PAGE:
Nearly 1 in 5 parents in the U.S. considered themselves “vaccine hesitant” in 2019, according to a new government study published in the medical journal Pediatrics.
Vaccine hesitancy, which was defined in the study as “the mental state of holding back in doubt or indecision regarding vaccination,” was more prevalent among parents with higher education levels. It was also more prevalent among parents with three or more children and parents of Black children.
The children of these parents were less likely to get a flu shot or shots for other preventable illnesses, which the study authors said was concerning -- particularly ahead of the rollout of a COVID-19 vaccine.
"Reducing vaccine hesitancy and increasing confidence in vaccinations could help improve vaccination coverage and thus protect children from disease," said lead author Tammy Santibanez, an epidemiologist with the CDC’s National Center for Immunization and Respiratory Diseases.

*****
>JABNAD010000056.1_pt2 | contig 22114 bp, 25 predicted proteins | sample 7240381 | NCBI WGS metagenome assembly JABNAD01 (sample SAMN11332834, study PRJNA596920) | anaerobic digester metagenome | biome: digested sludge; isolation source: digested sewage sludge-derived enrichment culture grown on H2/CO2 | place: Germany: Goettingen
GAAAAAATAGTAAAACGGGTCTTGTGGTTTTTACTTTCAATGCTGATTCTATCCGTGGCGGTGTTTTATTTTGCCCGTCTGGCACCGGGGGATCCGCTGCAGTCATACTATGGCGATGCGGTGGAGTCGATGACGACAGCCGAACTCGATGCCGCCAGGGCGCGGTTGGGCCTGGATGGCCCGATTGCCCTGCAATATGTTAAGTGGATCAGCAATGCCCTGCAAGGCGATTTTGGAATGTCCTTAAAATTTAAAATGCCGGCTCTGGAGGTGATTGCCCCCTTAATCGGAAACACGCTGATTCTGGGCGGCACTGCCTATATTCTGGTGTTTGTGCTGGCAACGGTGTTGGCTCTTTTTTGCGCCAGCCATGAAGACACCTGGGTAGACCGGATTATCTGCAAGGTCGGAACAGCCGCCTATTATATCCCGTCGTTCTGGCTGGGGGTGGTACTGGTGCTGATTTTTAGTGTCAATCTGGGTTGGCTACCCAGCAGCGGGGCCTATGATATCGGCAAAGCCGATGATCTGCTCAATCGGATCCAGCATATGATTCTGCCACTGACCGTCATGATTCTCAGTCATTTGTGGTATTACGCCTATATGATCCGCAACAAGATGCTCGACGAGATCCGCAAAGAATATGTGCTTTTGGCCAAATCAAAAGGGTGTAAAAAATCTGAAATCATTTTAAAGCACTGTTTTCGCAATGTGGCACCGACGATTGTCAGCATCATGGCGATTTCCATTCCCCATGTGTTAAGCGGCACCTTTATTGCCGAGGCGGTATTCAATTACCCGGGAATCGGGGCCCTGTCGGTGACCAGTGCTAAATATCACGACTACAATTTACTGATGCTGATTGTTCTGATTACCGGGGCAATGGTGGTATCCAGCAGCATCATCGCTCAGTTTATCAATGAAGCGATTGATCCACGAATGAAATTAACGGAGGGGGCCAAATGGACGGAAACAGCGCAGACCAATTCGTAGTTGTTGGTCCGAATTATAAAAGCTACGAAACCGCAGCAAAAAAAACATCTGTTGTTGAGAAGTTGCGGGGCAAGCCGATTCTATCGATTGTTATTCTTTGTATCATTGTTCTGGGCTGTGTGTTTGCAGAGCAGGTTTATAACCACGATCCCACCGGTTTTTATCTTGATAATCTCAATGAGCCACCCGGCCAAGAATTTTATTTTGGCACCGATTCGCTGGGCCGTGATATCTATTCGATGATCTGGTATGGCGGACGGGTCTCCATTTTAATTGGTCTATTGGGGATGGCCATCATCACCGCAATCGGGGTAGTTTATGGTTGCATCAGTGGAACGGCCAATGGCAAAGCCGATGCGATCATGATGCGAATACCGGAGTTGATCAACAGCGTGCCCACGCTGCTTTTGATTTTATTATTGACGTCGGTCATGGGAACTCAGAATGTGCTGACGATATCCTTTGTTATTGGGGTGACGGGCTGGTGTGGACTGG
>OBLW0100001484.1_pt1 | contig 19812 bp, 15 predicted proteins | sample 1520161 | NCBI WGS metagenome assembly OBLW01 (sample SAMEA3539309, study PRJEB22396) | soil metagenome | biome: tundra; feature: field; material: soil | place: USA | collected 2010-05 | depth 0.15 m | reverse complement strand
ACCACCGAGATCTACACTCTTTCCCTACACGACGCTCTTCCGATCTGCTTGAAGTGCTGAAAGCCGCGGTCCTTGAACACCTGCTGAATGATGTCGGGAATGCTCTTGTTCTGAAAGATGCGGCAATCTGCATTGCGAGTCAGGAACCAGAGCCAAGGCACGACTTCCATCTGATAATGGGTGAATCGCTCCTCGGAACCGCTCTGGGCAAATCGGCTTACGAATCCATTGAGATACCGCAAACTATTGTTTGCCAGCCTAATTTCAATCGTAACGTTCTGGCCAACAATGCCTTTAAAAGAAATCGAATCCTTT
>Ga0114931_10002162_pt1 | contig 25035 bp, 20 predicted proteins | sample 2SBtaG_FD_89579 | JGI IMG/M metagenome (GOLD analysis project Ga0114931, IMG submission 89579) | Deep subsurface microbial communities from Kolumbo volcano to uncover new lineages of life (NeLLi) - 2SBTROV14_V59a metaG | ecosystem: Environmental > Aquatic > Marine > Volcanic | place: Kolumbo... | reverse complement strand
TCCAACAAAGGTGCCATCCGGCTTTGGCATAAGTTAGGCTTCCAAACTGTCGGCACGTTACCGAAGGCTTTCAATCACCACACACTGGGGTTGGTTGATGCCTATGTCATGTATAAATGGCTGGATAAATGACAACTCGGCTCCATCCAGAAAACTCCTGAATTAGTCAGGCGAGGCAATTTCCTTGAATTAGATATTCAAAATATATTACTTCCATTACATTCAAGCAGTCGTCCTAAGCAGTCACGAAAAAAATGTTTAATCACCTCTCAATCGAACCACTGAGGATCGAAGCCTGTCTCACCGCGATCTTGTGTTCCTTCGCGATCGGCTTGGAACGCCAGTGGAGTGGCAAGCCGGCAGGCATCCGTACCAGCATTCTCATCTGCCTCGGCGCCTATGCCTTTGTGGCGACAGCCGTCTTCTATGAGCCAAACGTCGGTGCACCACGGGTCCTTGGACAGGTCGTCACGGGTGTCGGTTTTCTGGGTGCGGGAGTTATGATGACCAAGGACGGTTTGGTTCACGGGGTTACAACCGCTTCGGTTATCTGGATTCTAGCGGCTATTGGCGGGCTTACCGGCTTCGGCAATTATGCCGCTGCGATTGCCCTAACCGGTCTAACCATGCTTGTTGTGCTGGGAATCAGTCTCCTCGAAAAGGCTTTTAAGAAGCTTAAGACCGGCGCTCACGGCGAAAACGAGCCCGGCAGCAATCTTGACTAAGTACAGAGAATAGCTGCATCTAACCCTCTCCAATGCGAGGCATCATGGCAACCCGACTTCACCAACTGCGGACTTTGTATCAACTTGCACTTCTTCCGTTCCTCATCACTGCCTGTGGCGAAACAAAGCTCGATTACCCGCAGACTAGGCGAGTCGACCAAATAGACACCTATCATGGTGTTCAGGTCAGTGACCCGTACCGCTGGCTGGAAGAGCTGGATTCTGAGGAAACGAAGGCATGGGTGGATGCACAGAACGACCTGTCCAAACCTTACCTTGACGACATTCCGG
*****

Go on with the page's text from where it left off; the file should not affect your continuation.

Concerns about side-effects
Vaccine-hesitant parents often expressed concern about the long-term side effects of vaccines, but fewer than 15 percent of participants said they knew someone who had a long-term problem related to a vaccine.
The researchers recommended that parents have a conversation with their health care provider about the benefits of vaccination, both for individuals and communities. In some cases, parents may have read false information about vaccines through social media.
The lack of confidence in vaccines has been “exacerbated by social media,” said Dr. Michael Grosso, chief medical officer and chairman of pediatrics at Northwell Health's Huntington Hospital in New York. Grosso said social media misinformation can make it difficult for many people to “discern what is real and what is myth.”